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UCLA Pacific Basin Law Journal

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A False Promise of Fair Trials: A Case Study of China's Malleable Criminal Procedure Law


China revised its Criminal Procedure Law in 1996 adopting an adversarial-style trial model and granting remarkable procedural safeguards to the accused. Many have been tempted to conclude that this new law is capable of ensuring fair trials for criminal defendants and thus could improve China's record of human rights protection.

This article will argue that, despite some progresses in formality, the new law has been poorly implemented and has failed to fulfill its promise of fair trials. This article will examine two high profile cases in detail to demonstrate how procedural safeguards prescribed by the new law are frequently manipulated by judges, either to pursue efficiency and convenience or to accommodate outside influences such as political concerns, public outrage, personal friendship, or even bribes. These manipulations have caused the essence of fair trials intended to be created by the 1996 law to be largely nonexistent in modern proceedings, while at the same time allowing interferers to freely produce wrongful verdicts and disproportionate sentences.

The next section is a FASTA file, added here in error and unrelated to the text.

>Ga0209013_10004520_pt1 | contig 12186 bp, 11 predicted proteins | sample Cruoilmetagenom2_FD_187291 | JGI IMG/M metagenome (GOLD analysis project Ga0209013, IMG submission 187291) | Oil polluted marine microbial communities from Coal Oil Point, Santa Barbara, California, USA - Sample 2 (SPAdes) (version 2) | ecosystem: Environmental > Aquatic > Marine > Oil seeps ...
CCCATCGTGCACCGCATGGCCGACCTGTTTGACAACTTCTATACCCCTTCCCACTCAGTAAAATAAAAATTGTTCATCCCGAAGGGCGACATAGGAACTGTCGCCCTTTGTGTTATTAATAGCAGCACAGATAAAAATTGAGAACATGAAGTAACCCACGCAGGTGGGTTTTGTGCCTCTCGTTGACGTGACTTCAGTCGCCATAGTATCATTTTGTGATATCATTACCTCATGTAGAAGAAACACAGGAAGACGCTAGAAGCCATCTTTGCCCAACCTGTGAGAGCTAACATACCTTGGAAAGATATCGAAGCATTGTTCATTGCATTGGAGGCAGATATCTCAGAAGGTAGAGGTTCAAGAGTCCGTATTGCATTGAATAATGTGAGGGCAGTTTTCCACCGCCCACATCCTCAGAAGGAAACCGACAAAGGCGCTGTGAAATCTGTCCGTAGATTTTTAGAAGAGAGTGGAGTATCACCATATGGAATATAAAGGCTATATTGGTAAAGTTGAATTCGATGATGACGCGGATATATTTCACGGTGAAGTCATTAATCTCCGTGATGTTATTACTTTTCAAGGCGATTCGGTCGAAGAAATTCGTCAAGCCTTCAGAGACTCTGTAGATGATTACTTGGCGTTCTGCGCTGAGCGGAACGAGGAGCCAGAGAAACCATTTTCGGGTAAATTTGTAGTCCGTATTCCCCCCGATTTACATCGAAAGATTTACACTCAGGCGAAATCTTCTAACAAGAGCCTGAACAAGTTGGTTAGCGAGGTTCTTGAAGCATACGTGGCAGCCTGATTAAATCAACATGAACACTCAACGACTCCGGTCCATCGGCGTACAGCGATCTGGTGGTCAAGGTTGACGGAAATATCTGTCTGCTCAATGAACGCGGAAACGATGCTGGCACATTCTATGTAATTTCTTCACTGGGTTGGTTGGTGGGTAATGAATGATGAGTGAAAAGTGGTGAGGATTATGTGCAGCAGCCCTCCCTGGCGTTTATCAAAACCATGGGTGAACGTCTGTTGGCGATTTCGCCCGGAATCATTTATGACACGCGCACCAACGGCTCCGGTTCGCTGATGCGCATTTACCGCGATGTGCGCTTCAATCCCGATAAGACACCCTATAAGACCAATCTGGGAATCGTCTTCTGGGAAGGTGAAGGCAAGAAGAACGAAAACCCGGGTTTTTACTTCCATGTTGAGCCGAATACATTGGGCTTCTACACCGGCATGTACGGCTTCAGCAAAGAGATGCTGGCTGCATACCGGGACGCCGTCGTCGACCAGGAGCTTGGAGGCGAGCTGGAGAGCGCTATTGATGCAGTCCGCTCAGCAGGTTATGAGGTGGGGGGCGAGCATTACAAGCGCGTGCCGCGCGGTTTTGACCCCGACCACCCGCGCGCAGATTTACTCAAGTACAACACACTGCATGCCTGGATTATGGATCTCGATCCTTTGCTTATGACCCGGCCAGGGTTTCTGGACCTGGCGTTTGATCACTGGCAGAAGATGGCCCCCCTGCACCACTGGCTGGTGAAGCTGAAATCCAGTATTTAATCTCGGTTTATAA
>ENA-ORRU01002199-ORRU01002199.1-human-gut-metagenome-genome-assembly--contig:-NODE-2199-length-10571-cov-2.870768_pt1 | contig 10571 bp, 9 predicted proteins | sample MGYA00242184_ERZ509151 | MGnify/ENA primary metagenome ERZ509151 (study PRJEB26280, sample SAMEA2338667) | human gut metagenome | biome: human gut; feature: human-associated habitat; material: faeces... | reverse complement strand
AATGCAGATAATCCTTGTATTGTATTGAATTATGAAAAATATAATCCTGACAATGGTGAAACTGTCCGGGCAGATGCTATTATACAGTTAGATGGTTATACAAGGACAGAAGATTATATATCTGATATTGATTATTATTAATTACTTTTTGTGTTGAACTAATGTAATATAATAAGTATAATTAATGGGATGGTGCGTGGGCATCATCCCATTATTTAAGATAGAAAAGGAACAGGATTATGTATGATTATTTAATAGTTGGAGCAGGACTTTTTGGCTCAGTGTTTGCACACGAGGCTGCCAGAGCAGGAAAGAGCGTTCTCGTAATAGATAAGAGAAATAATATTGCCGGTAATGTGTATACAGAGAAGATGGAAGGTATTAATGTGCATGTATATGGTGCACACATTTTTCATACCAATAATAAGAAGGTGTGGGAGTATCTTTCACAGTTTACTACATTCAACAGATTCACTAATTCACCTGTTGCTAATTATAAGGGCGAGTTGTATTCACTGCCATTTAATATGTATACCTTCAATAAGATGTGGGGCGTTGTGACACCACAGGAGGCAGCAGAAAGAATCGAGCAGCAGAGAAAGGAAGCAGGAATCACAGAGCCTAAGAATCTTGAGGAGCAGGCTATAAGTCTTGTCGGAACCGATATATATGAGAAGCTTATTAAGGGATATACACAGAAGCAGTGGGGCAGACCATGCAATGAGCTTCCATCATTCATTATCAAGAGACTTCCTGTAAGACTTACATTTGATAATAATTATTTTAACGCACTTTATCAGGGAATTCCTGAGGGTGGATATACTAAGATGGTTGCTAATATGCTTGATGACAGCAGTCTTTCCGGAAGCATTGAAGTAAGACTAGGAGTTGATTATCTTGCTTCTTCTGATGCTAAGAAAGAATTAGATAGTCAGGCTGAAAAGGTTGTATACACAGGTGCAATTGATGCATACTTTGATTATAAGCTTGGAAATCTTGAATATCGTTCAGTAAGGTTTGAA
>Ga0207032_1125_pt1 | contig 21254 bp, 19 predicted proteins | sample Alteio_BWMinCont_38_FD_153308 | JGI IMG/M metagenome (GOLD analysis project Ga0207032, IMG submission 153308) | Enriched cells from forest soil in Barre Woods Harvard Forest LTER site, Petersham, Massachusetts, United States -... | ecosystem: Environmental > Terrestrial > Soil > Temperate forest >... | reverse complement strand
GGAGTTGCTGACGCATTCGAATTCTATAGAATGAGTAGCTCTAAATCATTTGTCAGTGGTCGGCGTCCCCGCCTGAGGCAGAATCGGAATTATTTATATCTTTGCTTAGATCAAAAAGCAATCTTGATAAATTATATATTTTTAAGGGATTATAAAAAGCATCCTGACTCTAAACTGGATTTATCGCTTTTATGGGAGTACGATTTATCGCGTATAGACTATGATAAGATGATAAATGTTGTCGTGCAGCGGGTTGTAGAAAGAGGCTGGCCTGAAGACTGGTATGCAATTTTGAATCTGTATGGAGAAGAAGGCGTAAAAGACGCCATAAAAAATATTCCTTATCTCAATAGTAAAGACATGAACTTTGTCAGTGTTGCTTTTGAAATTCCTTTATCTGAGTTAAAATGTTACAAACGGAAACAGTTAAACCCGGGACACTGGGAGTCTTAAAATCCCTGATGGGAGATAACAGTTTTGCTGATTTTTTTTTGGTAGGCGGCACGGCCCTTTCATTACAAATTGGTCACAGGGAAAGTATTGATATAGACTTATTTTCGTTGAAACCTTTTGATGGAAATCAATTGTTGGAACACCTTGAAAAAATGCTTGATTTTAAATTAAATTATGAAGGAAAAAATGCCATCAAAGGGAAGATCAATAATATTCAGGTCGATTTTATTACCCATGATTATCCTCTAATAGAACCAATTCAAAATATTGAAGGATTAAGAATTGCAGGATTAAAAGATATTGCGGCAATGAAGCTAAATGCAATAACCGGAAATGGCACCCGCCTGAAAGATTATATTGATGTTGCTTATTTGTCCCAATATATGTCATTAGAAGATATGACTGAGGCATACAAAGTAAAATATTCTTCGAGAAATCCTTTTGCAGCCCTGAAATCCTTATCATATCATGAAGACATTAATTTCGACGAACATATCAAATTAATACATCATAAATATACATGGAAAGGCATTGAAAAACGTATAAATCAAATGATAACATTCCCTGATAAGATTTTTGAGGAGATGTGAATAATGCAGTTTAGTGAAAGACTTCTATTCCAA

The reality is that many of these problems are caused by institutional flaws in China's criminal justice system, particularly the absence of a responsible judiciary. However, instead of pinning hopes for reform on unrealistic constitutional changes, this article proposes a technical approach that focuses on restructuring the 1996 law to make criminal trials less vulnerable to manipulation and interference. This technical solution would help to ensure fair trials by relying on the procedure itself rather than on unreliable judges.

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